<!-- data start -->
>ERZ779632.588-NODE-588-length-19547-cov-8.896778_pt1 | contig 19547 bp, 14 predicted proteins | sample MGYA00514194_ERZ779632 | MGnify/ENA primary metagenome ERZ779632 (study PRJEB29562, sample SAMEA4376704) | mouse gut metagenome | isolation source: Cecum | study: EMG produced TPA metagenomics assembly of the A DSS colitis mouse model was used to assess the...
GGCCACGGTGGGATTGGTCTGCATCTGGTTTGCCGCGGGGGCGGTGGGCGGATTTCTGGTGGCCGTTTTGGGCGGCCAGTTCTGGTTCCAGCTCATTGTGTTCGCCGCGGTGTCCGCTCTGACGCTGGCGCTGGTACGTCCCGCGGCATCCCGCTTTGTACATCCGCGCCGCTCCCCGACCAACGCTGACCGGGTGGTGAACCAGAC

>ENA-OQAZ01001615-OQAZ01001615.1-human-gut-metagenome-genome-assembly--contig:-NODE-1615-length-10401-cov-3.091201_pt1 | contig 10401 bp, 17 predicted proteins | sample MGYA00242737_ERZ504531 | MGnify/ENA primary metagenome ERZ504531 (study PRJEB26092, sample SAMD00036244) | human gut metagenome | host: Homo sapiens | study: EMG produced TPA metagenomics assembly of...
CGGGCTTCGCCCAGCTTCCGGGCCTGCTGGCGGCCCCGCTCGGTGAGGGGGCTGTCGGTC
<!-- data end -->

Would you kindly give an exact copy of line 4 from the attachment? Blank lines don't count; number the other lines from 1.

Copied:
CGGGCTTCGCCCAGCTTCCGGGCCTGCTGGCGGCCCCGCTCGGTGAGGGGGCTGTCGGTC